South Dakota's Red Shirt Proposed Wilderness

Your Wilderness - January 2013

The grasslands of South Dakota represent one of America's great wild places. The windswept plains of Buffalo Gap National Grassland contain areas that look much as they did when Lewis and Clark marveled over them more than 200 years ago.

Buffalo Gap National Grassland is the second largest in the country and covers almost 600,000 acres in southwestern South Dakota. Made up largely of mixed prairie and chalky badlands, the area is managed by the U.S. Forest Service. Within this grassland, the Cheyenne River watershed contains some of the finest examples of potential prairie wilderness left in the nation, including the largest remaining roadless area in the Great Plains. Three areas—Red Shirt, Indian Creek, and Chalk Hills—have been proposed for wilderness designation by the South Dakota Wild Grassland Coalition, which is working hard to protect these areas as a legacy to South Dakotans.

Red Shirt comprises approximately 16,000 acres and is characterized by colorful striped buttes, mounds and cones rising to stunning grassy plateaus and ridgelines, with Schumacher Canyon and its exposed layers of color-banded clays on steep slopes as its centerpiece.

It is northwest of the Pine Ridge Indian Reservation and was used by the Lakota for shelter, food, medicinal plants, and burial sites until the Indian Wars ended. One can still find remnants of that time throughout the area.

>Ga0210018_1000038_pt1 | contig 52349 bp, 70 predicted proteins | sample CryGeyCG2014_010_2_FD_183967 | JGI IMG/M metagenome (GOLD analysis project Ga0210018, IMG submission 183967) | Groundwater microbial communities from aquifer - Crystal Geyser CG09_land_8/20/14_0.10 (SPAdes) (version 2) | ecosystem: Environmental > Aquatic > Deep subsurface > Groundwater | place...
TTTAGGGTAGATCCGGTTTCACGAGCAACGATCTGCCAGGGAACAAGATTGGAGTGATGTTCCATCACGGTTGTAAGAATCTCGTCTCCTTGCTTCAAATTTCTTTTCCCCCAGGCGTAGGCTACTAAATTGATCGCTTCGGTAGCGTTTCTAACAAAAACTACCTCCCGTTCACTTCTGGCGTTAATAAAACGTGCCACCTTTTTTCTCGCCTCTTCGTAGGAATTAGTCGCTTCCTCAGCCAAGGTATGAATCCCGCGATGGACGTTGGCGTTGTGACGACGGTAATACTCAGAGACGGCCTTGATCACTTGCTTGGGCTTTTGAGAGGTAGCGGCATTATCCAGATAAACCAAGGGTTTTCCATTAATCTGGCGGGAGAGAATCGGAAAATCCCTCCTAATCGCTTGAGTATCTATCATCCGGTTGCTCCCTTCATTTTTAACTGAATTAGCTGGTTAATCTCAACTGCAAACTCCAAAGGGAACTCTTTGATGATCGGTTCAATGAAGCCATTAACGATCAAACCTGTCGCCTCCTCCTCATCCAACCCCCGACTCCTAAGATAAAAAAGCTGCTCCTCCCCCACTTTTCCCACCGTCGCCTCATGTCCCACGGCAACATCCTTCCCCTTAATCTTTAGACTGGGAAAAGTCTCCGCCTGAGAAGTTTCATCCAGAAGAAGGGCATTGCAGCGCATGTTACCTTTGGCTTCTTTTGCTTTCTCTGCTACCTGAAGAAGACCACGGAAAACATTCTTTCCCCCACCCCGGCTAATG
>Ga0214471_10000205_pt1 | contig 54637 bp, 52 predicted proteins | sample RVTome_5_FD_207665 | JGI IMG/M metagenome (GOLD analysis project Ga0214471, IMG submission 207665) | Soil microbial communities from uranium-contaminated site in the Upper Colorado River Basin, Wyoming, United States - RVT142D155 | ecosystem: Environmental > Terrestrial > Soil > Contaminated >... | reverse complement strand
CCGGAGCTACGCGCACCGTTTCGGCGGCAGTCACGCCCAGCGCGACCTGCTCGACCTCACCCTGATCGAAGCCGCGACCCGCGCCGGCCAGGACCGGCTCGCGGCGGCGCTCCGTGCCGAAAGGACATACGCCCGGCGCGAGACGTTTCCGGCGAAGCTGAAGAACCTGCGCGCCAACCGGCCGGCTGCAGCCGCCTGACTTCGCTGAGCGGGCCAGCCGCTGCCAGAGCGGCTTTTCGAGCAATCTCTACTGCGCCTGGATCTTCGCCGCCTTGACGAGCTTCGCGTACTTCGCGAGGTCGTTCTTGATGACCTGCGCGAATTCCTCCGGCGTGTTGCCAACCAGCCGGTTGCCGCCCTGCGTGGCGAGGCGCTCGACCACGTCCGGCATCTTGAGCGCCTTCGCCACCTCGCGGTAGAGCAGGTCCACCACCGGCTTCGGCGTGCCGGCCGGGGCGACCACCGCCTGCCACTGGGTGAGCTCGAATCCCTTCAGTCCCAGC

Red Shirt borders Black Hills National Forest, where the contrast in landscapes is marked. Black Elk Wilderness, which lies within the forest, contains Harney Peak, the highest U.S. pinnacle east of the Rocky Mountains. Hikers can get a stunning view of this from Red Shirt.

Rock hunting is the most popular recreational activity in the area. Rock hounds come from all around to hunt gemstones in the Fairburn agate beds.

Red Shirt is prized for another kind of hunting: A place away from the noise of roads and off-road vehicles to track animals in a wild environment. “These areas could provide a true pioneer hunting experience—and possibly some of the best muley [mule deer] and antelope hunting in the country,” Chris Hesla, executive director of the South Dakota Wildlife Federation, wrote in a 2006 op-ed in the Pierre (S.D.) Capital Journal.

South Dakota's grasslands aren't only a playground for sportsmen, hikers, birders, rock collectors, and the like. They also support the local ranching economy through livestock grazing. Ranching represents the heritage and traditions of the state and is part of the multiple-use management of the grasslands. If this area is protected as wilderness, grazing will continue.

Unfortunately, America's prairie grasslands are disappearing at an alarming rate; what once covered about one-third of North America is today only a remnant. Sen. Tim Johnson (S.D.) introduced legislation in the 111th Congress to designate 50,000 acres of wilderness in the grasslands. The bill did not pass, but we are hopeful that he will reintroduce legislation in the coming year to safeguard these areas for future generations to enjoy.  

View photos from Pew's Dispatch from Buffalo Gap National Grassland